• Jordan Lake

    Jordan Lake Environmental Assessment

    Jordan Lake Environmental Assessment

    The US Army Corps of Engineers has released its environmental assessment on the impacts of putting 36 SolarBee water mixers on Jordan Lake. The environmental assessment will be open for public review and feedback through Sunday April 6th. If you’d like to review the environmental assessment and find out how to submit comments please visit here.

    Written public comments on Jordan Lake SolarBee EA may be submitted to:

    Mr. Justin Bashaw
    USACE, Wilmington District
    69 Darlington Avenue
    Wilmington, North Carolina 28403-1343

    And by email to:
    Email address: justin.p.bashaw@usace.army.mil

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    N.C. Economic Development Board Releases Strategic Plan

    From the North Carolina Office of the Secretary of Commerce

    N.C. Economic Development Board Releases Strategic Plan

    The North Carolina Economic Development Board approved a 10-year strategic plan today that is designed to serve as a guide for economic growth and activities across the state.

    “I want to thank John Lassiter, Jim Whitehurst and the rest of the Economic Development Board members for their hard work,” said Gov. Pat McCrory. “I asked the board to come up with a strategic plan that will direct our efforts at the state level and enable our state and local leaders to coordinate efforts to create jobs and improve the lives of all North Carolinians. We need to make the best use of our economic development resources as we continue our Carolina Comeback.”

    The Economic Development Board has been meeting since July 2013 in various work groups to develop the strategic plan. In addition, N.C. Commerce Secretary Decker conducted a Listening Tour across the state and gathered input from more than 2,000 economic development professionals, business leaders and citizens through surveys and town meetings.

    ‘What’s presented today is the outcome of six months of hard work by government and business leaders who were all working toward the same goal of improving our economy and creating jobs for North Carolinians,” said John Lassiter, Chair of the EDB and President of Carolina Legal Staffing. “I want to thank all of our board members and Commerce staff that worked so diligently on this important effort.”

    “We appreciate the trust and confidence the governor placed in us when we began this process,” said Jim Whitehurst, Vice-Chair of EDB and CEO of Red Hat. “We’re honored to present this report today and know it will serve as a roadmap for all economic growth, job creation and other related activities moving forward for the next ten years.”

    The plan includes recommendations in the following areas:

    · Targeted Clusters and Branding: North Carolina should nurture high-performing industries that have already committed to the state and focus on industry clusters that match the existing workforce with high return rates. The state should also develop an overarching brand for its products.

    · Business Climate: Efforts are needed to measure and promote the improving tax climate in the state for relocating businesses. Broad scale regulatory reform can strengthen our competitive advantage and the creation of the ‘Office of Regulatory Reduction and Review’ can review outdated and redundant regulations that serve as a barrier to job creation and capital investments. Incentives play a role in competing across the nation but each tool must have a true return on the investment of public funds. The Business Courts should be expanded to speed up costly litigation and reduce time-consuming appeals.

    · Innovation and Entrepreneurship: North Carolina’s colleges and universities need to become hubs for transferring technology and research to startup enterprises and commercial use. Tax credits are critical to encourage broad venture capital investment and small business services must be streamlined for easy access, providing one-stop services for information and resources.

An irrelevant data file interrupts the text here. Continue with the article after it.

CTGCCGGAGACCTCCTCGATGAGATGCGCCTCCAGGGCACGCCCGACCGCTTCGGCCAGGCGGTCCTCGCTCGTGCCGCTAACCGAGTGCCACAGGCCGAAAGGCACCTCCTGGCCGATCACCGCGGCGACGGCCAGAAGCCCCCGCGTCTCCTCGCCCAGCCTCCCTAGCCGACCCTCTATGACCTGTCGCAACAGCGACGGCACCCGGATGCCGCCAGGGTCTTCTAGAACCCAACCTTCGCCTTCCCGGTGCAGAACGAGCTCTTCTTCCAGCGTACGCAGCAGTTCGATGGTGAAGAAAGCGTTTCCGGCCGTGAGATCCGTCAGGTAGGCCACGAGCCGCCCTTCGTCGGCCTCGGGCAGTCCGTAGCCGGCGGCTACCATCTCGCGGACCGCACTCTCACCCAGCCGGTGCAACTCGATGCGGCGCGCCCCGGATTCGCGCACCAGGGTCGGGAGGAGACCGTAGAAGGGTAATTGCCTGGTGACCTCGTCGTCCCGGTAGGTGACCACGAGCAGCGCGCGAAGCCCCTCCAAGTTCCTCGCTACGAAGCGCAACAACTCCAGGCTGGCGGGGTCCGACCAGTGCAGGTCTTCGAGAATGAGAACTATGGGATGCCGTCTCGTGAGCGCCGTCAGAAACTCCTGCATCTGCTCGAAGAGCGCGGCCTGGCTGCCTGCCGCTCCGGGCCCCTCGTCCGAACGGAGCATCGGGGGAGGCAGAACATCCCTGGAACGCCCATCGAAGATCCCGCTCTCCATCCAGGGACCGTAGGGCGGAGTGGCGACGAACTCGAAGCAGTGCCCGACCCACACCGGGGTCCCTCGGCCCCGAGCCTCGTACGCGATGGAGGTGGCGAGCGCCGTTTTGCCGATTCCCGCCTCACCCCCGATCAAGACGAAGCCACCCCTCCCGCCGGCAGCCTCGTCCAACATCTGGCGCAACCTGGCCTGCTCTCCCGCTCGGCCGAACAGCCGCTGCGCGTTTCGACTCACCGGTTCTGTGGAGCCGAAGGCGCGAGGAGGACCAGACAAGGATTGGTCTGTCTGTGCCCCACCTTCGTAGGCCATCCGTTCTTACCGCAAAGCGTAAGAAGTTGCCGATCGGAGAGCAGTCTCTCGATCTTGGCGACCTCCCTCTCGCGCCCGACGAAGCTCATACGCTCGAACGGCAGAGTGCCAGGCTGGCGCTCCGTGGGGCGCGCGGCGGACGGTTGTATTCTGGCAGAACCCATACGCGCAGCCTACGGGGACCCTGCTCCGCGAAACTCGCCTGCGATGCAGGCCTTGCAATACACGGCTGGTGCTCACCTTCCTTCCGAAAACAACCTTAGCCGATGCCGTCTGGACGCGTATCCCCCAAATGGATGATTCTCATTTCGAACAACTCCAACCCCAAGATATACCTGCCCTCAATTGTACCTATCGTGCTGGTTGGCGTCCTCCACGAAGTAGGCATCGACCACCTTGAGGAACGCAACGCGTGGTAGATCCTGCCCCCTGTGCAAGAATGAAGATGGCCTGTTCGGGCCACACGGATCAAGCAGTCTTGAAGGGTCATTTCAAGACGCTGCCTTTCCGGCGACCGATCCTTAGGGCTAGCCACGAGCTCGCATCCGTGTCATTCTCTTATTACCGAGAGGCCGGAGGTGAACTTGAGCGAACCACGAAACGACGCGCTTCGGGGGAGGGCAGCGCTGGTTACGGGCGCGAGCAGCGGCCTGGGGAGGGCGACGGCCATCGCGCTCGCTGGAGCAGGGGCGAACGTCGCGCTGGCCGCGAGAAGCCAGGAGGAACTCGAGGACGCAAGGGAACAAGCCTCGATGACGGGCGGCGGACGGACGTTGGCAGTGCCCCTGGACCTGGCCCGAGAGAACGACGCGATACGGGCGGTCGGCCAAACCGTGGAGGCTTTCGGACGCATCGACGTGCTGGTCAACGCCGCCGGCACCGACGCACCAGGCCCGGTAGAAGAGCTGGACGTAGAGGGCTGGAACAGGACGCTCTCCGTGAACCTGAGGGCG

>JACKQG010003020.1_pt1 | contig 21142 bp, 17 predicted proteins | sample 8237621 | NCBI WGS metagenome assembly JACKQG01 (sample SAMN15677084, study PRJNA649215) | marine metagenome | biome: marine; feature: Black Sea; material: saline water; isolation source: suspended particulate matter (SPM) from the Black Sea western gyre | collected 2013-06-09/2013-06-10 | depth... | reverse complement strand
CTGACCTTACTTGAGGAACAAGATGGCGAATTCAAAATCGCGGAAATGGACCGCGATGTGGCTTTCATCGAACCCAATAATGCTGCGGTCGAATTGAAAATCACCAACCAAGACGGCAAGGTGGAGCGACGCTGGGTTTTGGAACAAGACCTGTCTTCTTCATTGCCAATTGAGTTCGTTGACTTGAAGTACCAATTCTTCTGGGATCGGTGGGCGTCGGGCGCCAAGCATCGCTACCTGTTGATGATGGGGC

· Talent and Retiree Attraction: North Carolina must establish its reputation as a destination for the creative class. University and community college curriculums need to be realigned to deliver the trained workforce required to support these new businesses. Retirees and second-career entrepreneurs should be recruited as they approach retirement and best practices will be shared between communities that can attract this talent pool. Similarly, North Carolina can lead the nation in attracting and retaining military retirees and returning veterans. This highly skilled and trained workforce has experience in advanced manufacturing and capacity for innovation.

    · Education and Workforce Development: Our state can create a competitive advantage by enhancing Career and Technical Education with focus on STEM training for industry clusters like manufacturing, IT, Health Sciences and Agribusiness. Workforce development programs must integrate with secondary school curriculums and career development pathways.

    · Rural Prosperity: Last mile broadband along with market connectivity between port, rail and highways can shrink the gap between rural and urban economic growth. Efforts to complete the supply chain between commodity production and a renewed effort toward energy exploration and generation will be job generators for the long term. Rural tourism and focus on “Micropolitan” regions will drive an inventory of assets and gap analysis.

    · Community Development: The Block Grant program needs to be realigned to work in unison with the economic development initiatives and the current tier system needs review to maximize return on investment and allow streamlined efforts in areas of poverty within prosperous regions. Seed capital strategies can create partnerships for development of manufacturing and distribution facilities. Main Street efforts to rehabilitate buildings in smaller towns and programmatic sharing can strengthen the tools needed for a return on investment.

    · Delivery of Services and Metrics: Though final metrics will depend on the elements of plan implantation; benchmarking net job growth, success in retention and recruiting and monitoring the outcomes for state and local investment are examples of the key methodology. Co-location of state resources by prosperity zones will speed up the delivery and access to business developers, planners and agencies like DOT and DENR critical for permit approvals.